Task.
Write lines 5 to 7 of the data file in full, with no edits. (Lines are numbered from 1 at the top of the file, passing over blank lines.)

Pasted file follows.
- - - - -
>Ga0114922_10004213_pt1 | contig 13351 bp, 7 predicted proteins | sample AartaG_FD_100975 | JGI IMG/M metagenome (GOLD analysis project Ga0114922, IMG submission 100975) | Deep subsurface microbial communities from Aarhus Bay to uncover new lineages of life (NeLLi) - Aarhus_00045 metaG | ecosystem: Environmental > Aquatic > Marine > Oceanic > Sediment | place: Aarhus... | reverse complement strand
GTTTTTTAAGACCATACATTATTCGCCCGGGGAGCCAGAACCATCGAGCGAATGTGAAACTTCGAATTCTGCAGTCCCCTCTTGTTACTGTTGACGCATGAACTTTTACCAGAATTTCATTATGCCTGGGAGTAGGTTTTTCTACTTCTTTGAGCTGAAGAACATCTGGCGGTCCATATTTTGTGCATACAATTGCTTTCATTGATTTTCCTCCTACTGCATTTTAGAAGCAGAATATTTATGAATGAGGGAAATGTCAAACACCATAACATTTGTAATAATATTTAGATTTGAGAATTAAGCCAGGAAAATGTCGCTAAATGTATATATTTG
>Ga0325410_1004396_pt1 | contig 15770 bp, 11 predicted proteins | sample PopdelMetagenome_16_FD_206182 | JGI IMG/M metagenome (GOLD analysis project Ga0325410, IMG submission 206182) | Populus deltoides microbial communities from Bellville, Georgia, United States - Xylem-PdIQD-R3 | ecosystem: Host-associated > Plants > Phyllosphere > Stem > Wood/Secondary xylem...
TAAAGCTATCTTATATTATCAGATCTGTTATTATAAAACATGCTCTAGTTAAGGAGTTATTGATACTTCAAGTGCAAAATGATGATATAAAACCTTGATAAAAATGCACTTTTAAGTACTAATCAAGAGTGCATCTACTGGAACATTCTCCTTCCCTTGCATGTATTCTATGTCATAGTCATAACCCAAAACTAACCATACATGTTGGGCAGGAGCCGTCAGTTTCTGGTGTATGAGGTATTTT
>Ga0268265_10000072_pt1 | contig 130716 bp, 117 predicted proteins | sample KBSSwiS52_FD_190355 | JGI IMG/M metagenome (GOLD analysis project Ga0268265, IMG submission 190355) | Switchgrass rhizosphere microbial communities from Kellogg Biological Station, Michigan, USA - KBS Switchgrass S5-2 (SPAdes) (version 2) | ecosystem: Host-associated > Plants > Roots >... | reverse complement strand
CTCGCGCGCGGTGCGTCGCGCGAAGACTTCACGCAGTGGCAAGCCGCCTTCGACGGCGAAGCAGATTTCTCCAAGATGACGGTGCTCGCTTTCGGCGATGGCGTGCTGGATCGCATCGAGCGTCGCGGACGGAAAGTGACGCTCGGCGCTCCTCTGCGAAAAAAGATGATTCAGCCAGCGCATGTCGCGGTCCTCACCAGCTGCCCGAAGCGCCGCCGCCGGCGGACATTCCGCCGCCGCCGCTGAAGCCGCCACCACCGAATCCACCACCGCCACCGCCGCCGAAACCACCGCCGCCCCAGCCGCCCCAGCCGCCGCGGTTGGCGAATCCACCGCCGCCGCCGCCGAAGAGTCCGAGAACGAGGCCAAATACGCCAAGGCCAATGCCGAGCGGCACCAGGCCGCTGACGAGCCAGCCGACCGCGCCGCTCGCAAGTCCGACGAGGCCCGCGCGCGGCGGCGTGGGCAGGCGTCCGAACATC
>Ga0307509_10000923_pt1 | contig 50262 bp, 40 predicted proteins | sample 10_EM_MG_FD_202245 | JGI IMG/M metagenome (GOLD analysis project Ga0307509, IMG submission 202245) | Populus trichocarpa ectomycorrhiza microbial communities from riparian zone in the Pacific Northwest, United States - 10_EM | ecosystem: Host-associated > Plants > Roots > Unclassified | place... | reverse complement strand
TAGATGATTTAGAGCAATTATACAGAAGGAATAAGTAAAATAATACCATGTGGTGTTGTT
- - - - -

>Ga0268265_10000072_pt1 | contig 130716 bp, 117 predicted proteins | sample KBSSwiS52_FD_190355 | JGI IMG/M metagenome (GOLD analysis project Ga0268265, IMG submission 190355) | Switchgrass rhizosphere microbial communities from Kellogg Biological Station, Michigan, USA - KBS Switchgrass S5-2 (SPAdes) (version 2) | ecosystem: Host-associated > Plants > Roots >... | reverse complement strand
CTCGCGCGCGGTGCGTCGCGCGAAGACTTCACGCAGTGGCAAGCCGCCTTCGACGGCGAAGCAGATTTCTCCAAGATGACGGTGCTCGCTTTCGGCGATGGCGTGCTGGATCGCATCGAGCGTCGCGGACGGAAAGTGACGCTCGGCGCTCCTCTGCGAAAAAAGATGATTCAGCCAGCGCATGTCGCGGTCCTCACCAGCTGCCCGAAGCGCCGCCGCCGGCGGACATTCCGCCGCCGCCGCTGAAGCCGCCACCACCGAATCCACCACCGCCACCGCCGCCGAAACCACCGCCGCCCCAGCCGCCCCAGCCGCCGCGGTTGGCGAATCCACCGCCGCCGCCGCCGAAGAGTCCGAGAACGAGGCCAAATACGCCAAGGCCAATGCCGAGCGGCACCAGGCCGCTGACGAGCCAGCCGACCGCGCCGCTCGCAAGTCCGACGAGGCCCGCGCGCGGCGGCGTGGGCAGGCGTCCGAACATC
>Ga0307509_10000923_pt1 | contig 50262 bp, 40 predicted proteins | sample 10_EM_MG_FD_202245 | JGI IMG/M metagenome (GOLD analysis project Ga0307509, IMG submission 202245) | Populus trichocarpa ectomycorrhiza microbial communities from riparian zone in the Pacific Northwest, United States - 10_EM | ecosystem: Host-associated > Plants > Roots > Unclassified | place... | reverse complement strand